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Wal-Mart to triple food safety spending in China after donkey meat disaster

A Chinese consumer shops in a Walmart supercenter in Qingdao city, eastern China’s Shandong province in May. (Wu Hong/European Pressphoto Agency)

Wal-Mart plans to triple spending on food safety in China, where fox meat was found in packages labelled as “Five Spice” donkey meat in January.

The masquerading meat came from a local supplier. After the discovery, the company said it would increase checks on vendors to ensure they have the necessary permits and do DNA testing of meat sold in China.

Wal-Mart is increasing spending on food safety to $48.2 million between 2013 and 2015, three times the $16 million it had previously committed to spending during that period.

The funding will go to additional food testing and supplier audits, Wal-Mart’s China Chief Compliance Officer Paul Gallemore said in a press briefing on Tuesday, adding that Wal-Mart will double its DNA testing on meat products.

“We see this as our future home market,” said Mr. Gallemore. The discount retailer based in Bentonville, Ark., plans to add 110 more stores by 2016 to the roughly 400 currently in China.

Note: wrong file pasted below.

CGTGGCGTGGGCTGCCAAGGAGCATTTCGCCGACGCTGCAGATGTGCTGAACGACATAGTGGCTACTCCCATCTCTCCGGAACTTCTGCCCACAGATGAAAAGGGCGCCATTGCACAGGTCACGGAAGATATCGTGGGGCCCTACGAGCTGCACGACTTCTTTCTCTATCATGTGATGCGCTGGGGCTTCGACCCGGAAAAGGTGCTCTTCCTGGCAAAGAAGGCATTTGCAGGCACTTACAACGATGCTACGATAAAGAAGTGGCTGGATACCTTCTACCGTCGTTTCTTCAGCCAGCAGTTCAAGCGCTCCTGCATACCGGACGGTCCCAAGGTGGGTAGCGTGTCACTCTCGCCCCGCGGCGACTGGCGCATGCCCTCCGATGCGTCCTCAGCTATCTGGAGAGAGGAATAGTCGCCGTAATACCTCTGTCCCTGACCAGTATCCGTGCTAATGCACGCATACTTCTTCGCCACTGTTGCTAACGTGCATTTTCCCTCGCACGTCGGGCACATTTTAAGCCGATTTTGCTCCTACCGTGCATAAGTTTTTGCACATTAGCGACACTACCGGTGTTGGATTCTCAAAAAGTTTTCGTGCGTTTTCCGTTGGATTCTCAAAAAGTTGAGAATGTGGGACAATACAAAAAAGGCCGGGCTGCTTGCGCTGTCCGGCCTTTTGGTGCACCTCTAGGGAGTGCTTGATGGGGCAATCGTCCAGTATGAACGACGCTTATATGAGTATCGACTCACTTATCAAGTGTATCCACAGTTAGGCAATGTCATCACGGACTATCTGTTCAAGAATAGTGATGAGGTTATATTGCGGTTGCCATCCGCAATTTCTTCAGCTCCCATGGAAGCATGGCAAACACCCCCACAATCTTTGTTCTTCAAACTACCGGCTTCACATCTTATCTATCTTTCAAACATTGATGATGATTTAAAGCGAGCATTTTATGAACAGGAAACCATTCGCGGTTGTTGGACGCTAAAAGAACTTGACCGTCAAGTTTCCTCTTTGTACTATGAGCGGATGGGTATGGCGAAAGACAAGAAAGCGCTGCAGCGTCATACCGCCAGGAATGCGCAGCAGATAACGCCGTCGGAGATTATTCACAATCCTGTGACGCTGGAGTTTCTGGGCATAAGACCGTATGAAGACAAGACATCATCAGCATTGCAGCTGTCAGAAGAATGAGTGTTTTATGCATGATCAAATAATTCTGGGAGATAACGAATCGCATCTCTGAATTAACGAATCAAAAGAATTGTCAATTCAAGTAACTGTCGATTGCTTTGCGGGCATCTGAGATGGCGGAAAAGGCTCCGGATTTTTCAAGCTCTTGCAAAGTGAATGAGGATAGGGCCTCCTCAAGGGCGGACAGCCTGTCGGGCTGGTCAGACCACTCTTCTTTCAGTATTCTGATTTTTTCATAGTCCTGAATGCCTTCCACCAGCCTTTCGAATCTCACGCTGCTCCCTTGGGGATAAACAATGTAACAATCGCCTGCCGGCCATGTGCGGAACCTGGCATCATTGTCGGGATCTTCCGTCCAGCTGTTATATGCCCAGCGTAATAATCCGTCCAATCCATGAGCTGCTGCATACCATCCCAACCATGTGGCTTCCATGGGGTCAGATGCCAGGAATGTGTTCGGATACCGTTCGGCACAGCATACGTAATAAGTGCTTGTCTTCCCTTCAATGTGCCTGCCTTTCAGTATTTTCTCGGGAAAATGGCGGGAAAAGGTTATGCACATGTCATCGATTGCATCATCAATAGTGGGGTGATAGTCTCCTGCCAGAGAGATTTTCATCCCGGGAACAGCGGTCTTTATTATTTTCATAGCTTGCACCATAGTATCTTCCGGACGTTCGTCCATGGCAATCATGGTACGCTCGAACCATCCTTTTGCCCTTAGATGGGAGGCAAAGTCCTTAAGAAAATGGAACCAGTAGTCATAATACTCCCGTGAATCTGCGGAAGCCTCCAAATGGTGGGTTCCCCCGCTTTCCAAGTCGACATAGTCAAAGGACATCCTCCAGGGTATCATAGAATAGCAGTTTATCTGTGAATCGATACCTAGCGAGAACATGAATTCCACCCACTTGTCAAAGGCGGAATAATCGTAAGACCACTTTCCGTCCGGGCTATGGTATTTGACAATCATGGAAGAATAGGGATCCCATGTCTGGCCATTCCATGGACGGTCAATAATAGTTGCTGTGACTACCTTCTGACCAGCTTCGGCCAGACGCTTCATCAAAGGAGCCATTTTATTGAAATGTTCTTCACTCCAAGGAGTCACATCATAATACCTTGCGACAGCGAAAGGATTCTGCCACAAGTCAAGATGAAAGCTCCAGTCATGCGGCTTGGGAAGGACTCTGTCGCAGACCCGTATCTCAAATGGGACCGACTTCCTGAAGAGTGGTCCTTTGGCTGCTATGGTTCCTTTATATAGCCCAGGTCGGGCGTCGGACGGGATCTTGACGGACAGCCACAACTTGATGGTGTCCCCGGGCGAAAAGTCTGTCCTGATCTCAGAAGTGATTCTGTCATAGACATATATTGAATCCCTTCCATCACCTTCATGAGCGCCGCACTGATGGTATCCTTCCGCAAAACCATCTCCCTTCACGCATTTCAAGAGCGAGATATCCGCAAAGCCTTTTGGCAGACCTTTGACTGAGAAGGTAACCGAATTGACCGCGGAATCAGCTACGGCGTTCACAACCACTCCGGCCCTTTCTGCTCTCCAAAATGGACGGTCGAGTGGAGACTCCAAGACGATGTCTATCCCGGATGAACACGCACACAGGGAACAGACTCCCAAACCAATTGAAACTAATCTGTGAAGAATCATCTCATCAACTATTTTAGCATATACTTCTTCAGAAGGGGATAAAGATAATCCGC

The donkey disaster followed other Wal-Mart scandals including the mislabeling of regular pork as organic in 2011 and the discovery of hazardous chemicals in sesame oil and squid in 2012.

Food fraud is a problem around the world, but violations in China seem especially frequent and egregious. Last year, Chinese authorities arrested 900 for passing off fox, mink and rat as mutton. In 2008, 54,000 infants got sick and six died after drinking baby formula tainted with industrial chemicals. Another recent scandal involved rice tainted with cadmium, a cancer-causing heavy metal. Other scary signs include rivers full of dead pigs and reports that one-fifth of China’s farmland is polluted.

More than half of Chinese food processing and packaging firms failed safety inspections in 2011, according to a report by Asia Inspection, a China-based food quality control company.

In a Wall Street Journal opinion column, Stanley Lubman said Americans should be concerned. Food imports from China are on the rise, and according to a 2011 study by Democrats on the House Appropriations Committee, just 2.3 percent of all imported food is inspected by the Food and Drug Administration.